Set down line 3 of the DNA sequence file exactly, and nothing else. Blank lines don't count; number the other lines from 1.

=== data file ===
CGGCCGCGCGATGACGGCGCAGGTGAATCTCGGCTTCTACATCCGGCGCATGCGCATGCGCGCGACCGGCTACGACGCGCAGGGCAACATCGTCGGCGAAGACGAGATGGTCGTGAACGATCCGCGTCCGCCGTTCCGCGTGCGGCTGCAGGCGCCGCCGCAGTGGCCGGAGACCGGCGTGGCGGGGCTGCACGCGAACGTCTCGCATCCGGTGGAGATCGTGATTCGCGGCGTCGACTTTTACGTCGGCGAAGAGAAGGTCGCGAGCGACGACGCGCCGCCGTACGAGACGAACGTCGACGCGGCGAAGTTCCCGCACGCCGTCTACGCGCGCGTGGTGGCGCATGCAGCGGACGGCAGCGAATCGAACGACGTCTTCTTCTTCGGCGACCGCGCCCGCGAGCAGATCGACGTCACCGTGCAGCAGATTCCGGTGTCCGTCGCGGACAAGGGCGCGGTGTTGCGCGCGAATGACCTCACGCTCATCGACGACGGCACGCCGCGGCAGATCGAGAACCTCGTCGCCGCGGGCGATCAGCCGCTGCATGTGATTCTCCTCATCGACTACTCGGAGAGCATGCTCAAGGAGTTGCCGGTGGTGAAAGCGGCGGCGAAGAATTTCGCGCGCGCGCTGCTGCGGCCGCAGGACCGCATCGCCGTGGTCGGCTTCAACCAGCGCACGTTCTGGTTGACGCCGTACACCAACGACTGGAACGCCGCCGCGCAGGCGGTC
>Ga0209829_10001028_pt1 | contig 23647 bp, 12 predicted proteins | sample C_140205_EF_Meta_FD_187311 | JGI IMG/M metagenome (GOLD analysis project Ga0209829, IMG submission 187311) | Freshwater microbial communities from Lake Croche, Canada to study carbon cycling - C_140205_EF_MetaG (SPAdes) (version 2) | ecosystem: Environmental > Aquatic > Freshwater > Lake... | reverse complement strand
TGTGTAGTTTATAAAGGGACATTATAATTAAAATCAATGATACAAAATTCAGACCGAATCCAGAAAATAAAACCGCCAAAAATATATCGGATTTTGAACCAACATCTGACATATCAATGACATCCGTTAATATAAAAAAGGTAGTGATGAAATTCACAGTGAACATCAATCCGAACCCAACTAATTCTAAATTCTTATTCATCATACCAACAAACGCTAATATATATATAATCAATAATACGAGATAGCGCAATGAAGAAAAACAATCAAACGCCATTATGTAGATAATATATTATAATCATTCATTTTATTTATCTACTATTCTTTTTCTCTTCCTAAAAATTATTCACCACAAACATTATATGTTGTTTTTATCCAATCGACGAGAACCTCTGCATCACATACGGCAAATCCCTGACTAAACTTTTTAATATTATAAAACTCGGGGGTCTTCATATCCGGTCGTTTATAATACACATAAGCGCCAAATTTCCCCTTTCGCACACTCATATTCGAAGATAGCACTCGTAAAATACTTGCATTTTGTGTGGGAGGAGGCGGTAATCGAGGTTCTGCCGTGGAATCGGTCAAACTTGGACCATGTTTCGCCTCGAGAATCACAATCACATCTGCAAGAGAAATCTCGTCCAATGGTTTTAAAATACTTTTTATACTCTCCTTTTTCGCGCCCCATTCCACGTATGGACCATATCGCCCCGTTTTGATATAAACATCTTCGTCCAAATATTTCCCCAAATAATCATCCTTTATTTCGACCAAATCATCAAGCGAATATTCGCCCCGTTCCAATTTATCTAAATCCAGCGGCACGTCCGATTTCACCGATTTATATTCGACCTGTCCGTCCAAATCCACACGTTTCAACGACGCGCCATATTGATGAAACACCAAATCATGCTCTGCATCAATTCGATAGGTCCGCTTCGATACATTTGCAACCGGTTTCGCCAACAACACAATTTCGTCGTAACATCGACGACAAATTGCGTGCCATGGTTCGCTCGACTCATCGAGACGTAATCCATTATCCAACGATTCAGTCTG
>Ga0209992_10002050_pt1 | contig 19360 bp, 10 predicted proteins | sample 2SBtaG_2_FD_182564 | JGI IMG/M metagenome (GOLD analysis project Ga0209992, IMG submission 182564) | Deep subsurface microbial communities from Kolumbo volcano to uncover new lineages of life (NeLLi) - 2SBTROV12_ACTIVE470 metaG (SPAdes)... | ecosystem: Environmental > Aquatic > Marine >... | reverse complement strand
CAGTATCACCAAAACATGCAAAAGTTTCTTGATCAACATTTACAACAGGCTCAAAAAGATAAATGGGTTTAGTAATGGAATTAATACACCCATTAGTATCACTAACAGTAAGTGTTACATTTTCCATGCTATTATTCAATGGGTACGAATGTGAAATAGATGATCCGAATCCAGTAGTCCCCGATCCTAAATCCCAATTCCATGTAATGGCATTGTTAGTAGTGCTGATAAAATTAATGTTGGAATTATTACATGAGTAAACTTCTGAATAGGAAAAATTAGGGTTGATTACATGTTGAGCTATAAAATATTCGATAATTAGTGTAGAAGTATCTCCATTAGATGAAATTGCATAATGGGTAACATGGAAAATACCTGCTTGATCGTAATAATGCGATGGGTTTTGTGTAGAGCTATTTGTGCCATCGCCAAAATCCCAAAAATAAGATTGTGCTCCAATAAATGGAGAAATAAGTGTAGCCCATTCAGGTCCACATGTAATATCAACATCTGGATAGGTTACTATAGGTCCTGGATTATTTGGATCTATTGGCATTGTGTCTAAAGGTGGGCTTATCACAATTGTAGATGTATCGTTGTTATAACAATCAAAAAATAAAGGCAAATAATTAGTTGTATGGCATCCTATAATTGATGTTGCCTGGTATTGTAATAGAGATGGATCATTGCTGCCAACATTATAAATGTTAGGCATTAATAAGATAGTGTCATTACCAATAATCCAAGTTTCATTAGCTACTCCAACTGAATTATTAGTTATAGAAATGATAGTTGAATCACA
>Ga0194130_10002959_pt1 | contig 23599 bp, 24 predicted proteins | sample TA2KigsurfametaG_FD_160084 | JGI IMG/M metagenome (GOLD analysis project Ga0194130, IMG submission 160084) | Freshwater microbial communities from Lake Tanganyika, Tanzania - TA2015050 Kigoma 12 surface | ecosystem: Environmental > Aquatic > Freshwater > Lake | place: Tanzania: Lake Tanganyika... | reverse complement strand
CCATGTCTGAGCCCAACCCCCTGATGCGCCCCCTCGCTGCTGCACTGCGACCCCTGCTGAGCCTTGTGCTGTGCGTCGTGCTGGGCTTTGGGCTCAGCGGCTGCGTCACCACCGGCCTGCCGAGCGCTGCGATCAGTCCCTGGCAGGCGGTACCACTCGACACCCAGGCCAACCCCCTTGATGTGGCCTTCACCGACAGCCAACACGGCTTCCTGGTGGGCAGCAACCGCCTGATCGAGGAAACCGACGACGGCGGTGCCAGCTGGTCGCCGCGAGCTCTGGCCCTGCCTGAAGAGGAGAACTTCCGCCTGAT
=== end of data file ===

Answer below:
TGTGTAGTTTATAAAGGGACATTATAATTAAAATCAATGATACAAAATTCAGACCGAATCCAGAAAATAAAACCGCCAAAAATATATCGGATTTTGAACCAACATCTGACATATCAATGACATCCGTTAATATAAAAAAGGTAGTGATGAAATTCACAGTGAACATCAATCCGAACCCAACTAATTCTAAATTCTTATTCATCATACCAACAAACGCTAATATATATATAATCAATAATACGAGATAGCGCAATGAAGAAAAACAATCAAACGCCATTATGTAGATAATATATTATAATCATTCATTTTATTTATCTACTATTCTTTTTCTCTTCCTAAAAATTATTCACCACAAACATTATATGTTGTTTTTATCCAATCGACGAGAACCTCTGCATCACATACGGCAAATCCCTGACTAAACTTTTTAATATTATAAAACTCGGGGGTCTTCATATCCGGTCGTTTATAATACACATAAGCGCCAAATTTCCCCTTTCGCACACTCATATTCGAAGATAGCACTCGTAAAATACTTGCATTTTGTGTGGGAGGAGGCGGTAATCGAGGTTCTGCCGTGGAATCGGTCAAACTTGGACCATGTTTCGCCTCGAGAATCACAATCACATCTGCAAGAGAAATCTCGTCCAATGGTTTTAAAATACTTTTTATACTCTCCTTTTTCGCGCCCCATTCCACGTATGGACCATATCGCCCCGTTTTGATATAAACATCTTCGTCCAAATATTTCCCCAAATAATCATCCTTTATTTCGACCAAATCATCAAGCGAATATTCGCCCCGTTCCAATTTATCTAAATCCAGCGGCACGTCCGATTTCACCGATTTATATTCGACCTGTCCGTCCAAATCCACACGTTTCAACGACGCGCCATATTGATGAAACACCAAATCATGCTCTGCATCAATTCGATAGGTCCGCTTCGATACATTTGCAACCGGTTTCGCCAACAACACAATTTCGTCGTAACATCGACGACAAATTGCGTGCCATGGTTCGCTCGACTCATCGAGACGTAATCCATTATCCAACGATTCAGTCTG